5.       Key principles for the creation of freeports are:

5.1.   Freeports must not be used to engage in or facilitate economic activities which damage the natural environment.

5.2.   Proposals must be compatible with and look to further the UK’s commitment to achieving net zero carbon by 2050 (2045 in Scotland). Consequently, airports must be out of scope. 

5.3.   Freeports must uphold rigorous customs processes so as not to facilitate illegal trade in endangered species or restricted animal products, nor those that present a biosecurity risk.

5.4.   There must be no regression of existing environmental standards and requirements, including those relating to environmental assessment and statutory protected sites, habitats and species. Proposals must also be compatible with all new environmental commitments and requirements, (for example those set out in the Government’s 25 Year Environment Plan and established by the Environment Bill).  


5.5.   All environmental and animal welfare standards must have primacy over trade policy rules.    

5.6.   Freeport planning proposals must be subject to early and effective democratic scrutiny through public participation and consultation at both local and national levels. This is essential to ensure transparency.    

5.7.   Proposals for freeports must be considered together so that the cumulative and in combination impacts of the freeport network are understood and addressed accordingly. This must be through a strategic approach to the planning and assessment of the network, alongside other major infrastructure and development.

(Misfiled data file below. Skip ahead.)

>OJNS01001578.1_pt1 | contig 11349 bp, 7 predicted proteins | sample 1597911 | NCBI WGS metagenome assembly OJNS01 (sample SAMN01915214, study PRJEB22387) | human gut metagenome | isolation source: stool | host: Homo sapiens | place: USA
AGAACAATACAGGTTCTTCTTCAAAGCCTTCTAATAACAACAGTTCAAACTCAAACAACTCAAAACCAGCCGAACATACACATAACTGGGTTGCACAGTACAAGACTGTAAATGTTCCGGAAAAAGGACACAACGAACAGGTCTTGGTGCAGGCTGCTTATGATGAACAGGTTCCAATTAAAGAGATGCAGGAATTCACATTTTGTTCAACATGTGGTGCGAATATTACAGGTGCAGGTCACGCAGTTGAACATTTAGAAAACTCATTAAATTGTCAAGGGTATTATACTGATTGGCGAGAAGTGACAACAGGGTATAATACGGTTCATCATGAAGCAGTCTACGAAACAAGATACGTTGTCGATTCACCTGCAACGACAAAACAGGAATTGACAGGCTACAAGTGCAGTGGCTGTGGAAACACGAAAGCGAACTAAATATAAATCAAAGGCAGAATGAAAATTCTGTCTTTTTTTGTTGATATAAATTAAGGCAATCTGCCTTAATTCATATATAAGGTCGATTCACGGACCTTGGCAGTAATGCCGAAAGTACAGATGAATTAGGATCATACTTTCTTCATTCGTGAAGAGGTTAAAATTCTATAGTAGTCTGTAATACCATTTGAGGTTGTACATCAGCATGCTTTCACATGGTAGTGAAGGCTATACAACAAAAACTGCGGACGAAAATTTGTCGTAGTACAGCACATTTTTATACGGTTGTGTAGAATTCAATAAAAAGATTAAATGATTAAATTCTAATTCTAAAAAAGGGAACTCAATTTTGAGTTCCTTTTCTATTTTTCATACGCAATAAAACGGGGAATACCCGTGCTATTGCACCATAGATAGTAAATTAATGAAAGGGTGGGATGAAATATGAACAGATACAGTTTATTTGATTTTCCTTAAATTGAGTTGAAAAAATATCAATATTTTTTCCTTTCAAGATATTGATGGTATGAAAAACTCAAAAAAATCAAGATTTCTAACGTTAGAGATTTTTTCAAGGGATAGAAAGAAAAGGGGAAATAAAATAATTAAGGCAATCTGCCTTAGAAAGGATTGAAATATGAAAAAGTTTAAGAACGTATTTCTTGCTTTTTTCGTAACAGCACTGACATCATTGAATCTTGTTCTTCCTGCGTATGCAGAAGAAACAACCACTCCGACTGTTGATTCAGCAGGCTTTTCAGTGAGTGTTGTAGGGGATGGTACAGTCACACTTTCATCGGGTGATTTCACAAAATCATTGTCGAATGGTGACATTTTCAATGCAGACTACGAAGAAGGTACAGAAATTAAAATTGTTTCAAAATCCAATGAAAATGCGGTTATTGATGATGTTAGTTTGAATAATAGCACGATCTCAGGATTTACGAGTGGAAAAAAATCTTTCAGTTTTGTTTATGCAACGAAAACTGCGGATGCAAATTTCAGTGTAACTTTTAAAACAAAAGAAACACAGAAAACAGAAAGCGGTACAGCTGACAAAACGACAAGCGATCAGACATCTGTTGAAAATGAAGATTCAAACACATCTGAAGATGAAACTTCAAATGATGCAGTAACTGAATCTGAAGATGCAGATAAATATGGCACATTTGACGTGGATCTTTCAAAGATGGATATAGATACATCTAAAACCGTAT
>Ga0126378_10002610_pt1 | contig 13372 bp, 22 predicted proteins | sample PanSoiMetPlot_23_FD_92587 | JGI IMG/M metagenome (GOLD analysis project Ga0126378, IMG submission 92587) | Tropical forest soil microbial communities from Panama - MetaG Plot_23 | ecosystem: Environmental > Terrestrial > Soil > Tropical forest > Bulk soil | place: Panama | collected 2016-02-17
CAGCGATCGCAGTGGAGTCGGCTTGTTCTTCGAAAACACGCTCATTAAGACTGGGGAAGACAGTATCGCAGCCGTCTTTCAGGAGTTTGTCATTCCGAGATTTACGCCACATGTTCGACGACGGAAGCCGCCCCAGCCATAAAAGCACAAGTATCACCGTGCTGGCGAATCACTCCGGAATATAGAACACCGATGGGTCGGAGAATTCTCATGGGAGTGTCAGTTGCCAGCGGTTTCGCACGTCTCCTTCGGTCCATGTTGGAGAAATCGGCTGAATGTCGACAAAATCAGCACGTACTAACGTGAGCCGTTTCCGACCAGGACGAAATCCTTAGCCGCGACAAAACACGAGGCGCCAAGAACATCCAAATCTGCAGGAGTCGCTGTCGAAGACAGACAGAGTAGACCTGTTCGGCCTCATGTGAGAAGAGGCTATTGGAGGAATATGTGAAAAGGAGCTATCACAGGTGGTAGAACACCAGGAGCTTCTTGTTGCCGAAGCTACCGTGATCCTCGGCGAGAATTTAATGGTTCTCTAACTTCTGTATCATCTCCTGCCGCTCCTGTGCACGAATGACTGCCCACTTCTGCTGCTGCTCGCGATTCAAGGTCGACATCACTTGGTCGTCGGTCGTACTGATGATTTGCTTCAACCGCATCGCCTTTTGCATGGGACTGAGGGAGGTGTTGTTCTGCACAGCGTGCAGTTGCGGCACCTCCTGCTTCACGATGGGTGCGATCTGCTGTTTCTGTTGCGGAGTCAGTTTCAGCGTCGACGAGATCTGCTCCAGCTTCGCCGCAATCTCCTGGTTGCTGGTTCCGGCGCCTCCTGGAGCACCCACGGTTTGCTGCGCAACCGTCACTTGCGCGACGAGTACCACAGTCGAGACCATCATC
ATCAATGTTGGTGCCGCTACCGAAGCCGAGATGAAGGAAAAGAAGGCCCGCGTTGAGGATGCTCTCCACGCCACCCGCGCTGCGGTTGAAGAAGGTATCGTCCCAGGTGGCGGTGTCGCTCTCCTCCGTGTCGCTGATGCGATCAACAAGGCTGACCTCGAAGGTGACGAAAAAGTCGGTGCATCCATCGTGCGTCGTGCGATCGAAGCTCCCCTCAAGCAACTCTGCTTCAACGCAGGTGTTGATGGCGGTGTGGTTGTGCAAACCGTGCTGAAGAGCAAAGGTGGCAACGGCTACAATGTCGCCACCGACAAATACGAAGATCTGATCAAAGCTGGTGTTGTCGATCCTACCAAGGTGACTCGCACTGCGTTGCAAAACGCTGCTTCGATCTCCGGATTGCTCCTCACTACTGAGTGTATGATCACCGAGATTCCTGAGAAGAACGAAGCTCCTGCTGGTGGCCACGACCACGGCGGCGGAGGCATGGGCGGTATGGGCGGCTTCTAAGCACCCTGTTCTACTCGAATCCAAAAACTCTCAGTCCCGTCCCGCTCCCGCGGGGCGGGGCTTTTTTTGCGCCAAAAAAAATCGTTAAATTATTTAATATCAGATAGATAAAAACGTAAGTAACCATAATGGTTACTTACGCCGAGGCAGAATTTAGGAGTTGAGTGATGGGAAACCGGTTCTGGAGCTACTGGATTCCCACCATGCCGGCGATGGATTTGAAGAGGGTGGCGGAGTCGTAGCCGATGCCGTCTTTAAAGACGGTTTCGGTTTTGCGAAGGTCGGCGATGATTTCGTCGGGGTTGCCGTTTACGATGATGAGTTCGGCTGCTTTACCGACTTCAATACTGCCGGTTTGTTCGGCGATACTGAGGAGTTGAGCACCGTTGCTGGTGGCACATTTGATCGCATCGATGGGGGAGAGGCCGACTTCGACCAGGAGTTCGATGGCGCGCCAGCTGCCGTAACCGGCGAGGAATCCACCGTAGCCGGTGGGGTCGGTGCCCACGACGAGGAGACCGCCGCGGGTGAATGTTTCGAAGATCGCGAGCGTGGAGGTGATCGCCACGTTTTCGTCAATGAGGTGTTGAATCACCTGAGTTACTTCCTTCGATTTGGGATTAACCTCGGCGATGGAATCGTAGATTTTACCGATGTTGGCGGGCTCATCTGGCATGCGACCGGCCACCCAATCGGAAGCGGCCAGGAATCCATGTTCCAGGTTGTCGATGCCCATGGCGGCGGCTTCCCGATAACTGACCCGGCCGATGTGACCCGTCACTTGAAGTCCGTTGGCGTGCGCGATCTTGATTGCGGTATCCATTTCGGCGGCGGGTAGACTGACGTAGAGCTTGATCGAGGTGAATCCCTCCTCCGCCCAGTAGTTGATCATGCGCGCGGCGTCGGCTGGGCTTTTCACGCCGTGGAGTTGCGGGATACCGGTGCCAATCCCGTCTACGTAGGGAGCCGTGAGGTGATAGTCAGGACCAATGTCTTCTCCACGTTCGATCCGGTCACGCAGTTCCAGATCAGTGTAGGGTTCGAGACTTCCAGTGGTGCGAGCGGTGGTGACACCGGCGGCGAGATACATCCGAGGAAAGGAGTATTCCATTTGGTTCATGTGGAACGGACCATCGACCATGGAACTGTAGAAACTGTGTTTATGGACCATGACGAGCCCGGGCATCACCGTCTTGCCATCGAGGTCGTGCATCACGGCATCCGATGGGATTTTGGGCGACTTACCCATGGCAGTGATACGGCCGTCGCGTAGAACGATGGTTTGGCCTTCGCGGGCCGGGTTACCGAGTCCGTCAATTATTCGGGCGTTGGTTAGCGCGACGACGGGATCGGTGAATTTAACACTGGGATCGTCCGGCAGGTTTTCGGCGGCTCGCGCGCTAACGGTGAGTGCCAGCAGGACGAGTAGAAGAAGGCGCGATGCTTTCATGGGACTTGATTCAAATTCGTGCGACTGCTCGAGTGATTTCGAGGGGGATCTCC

6.       Most of the UK’s leading port operators have sought to adhere to all required environmental protections and standards, recognising that they are custodians of some of the most important parts of the UK’s natural environment.[1] Therefore, it is critical that there should be no regression in those environmental protection and standards as a consequence of any move to relax planning controls related to freeports, as is currently the case with existing permitted development rights.

7.       A report by Port Zones UK has suggested that there should be an aim of “reducing delays arising from environmental legislation such as the Habitats Directive and Environmental Impact Assessments [Directive]”.[2] These crucial environmental regimes – which the UK has secured in its domestic rulebook – must remain intact both within freeport zones and across the UK. Furthermore, it is concerning that the Freeports Advisory Panel, at their initial meeting on 5th September 2019, noted that streamlining planning regulations would need to consider “current conservation constraints for ports”.[3] These ‘constraints’ are not mere restrictions for the sake of restricting – they are there to protect our natural world. 

8.       Despite being described by Port Zones UK as ‘very lengthy’, ‘rigid’ and ‘over-precautionary’,[4] the Habitats and EIA Directives have been shown to be fit for purpose following reviews at both UK and EU levels.[5],[6] Continued (and indeed improved) implementation and compliance with the domestic legislation that transposes them is needed if the UK is to make good on its global green leadership ambitions and its own domestic commitments.